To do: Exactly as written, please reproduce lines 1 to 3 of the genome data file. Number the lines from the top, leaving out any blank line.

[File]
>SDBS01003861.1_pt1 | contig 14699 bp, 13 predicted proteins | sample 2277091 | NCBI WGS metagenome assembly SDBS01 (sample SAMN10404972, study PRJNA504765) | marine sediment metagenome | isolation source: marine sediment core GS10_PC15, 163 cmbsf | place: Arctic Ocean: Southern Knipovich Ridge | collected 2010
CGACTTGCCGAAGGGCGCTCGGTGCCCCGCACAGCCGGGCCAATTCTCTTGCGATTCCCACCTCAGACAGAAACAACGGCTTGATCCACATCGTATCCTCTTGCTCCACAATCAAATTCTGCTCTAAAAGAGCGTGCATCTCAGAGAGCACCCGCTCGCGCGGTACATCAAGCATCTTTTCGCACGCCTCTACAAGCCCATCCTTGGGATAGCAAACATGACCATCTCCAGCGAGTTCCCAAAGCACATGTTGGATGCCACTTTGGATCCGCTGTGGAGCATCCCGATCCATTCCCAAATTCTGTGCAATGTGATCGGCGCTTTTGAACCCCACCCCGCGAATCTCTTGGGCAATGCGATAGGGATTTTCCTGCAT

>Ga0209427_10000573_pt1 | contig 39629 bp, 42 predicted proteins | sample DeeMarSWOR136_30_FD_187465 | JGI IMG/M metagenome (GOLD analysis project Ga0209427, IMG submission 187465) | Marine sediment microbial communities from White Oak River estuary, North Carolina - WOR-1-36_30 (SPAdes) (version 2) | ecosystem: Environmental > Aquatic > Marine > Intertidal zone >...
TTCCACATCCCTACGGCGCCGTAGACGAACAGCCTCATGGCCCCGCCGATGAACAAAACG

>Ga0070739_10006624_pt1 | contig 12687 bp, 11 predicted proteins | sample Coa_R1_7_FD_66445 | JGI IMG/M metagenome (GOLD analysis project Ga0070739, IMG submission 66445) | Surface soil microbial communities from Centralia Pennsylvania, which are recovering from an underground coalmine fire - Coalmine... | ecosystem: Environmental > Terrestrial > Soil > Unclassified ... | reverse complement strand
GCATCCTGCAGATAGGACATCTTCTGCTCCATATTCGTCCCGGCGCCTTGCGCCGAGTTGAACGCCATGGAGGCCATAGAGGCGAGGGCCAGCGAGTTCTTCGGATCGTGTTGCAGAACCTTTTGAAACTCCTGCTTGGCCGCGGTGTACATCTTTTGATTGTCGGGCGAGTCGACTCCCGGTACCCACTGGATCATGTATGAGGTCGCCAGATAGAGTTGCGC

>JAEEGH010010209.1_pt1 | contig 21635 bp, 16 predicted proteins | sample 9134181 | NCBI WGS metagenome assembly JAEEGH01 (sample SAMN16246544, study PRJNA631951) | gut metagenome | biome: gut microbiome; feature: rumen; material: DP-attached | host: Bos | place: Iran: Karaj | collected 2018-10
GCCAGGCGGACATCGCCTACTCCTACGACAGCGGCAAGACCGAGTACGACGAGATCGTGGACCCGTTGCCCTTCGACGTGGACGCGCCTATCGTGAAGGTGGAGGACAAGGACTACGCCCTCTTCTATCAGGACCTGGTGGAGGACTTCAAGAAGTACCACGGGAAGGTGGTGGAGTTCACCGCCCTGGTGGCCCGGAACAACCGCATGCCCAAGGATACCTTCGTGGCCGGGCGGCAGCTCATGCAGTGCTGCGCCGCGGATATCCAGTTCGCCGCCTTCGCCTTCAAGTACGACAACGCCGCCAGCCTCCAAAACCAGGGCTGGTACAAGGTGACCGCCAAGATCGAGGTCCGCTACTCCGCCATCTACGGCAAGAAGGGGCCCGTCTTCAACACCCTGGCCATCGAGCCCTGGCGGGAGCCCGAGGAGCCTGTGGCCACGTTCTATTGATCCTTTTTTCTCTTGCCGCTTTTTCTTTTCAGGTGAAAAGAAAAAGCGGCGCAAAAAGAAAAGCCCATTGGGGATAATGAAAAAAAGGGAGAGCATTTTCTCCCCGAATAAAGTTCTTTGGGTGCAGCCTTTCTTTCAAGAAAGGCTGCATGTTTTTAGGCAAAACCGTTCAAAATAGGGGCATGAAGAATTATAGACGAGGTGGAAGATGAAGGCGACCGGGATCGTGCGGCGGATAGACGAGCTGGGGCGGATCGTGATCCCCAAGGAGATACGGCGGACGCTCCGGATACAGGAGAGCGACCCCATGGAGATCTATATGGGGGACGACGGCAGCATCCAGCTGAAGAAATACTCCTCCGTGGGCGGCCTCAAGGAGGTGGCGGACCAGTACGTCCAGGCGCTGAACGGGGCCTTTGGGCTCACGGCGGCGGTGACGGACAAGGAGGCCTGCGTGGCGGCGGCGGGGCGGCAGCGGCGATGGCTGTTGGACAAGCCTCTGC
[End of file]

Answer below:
>SDBS01003861.1_pt1 | contig 14699 bp, 13 predicted proteins | sample 2277091 | NCBI WGS metagenome assembly SDBS01 (sample SAMN10404972, study PRJNA504765) | marine sediment metagenome | isolation source: marine sediment core GS10_PC15, 163 cmbsf | place: Arctic Ocean: Southern Knipovich Ridge | collected 2010
CGACTTGCCGAAGGGCGCTCGGTGCCCCGCACAGCCGGGCCAATTCTCTTGCGATTCCCACCTCAGACAGAAACAACGGCTTGATCCACATCGTATCCTCTTGCTCCACAATCAAATTCTGCTCTAAAAGAGCGTGCATCTCAGAGAGCACCCGCTCGCGCGGTACATCAAGCATCTTTTCGCACGCCTCTACAAGCCCATCCTTGGGATAGCAAACATGACCATCTCCAGCGAGTTCCCAAAGCACATGTTGGATGCCACTTTGGATCCGCTGTGGAGCATCCCGATCCATTCCCAAATTCTGTGCAATGTGATCGGCGCTTTTGAACCCCACCCCGCGAATCTCTTGGGCAATGCGATAGGGATTTTCCTGCAT

>Ga0209427_10000573_pt1 | contig 39629 bp, 42 predicted proteins | sample DeeMarSWOR136_30_FD_187465 | JGI IMG/M metagenome (GOLD analysis project Ga0209427, IMG submission 187465) | Marine sediment microbial communities from White Oak River estuary, North Carolina - WOR-1-36_30 (SPAdes) (version 2) | ecosystem: Environmental > Aquatic > Marine > Intertidal zone >...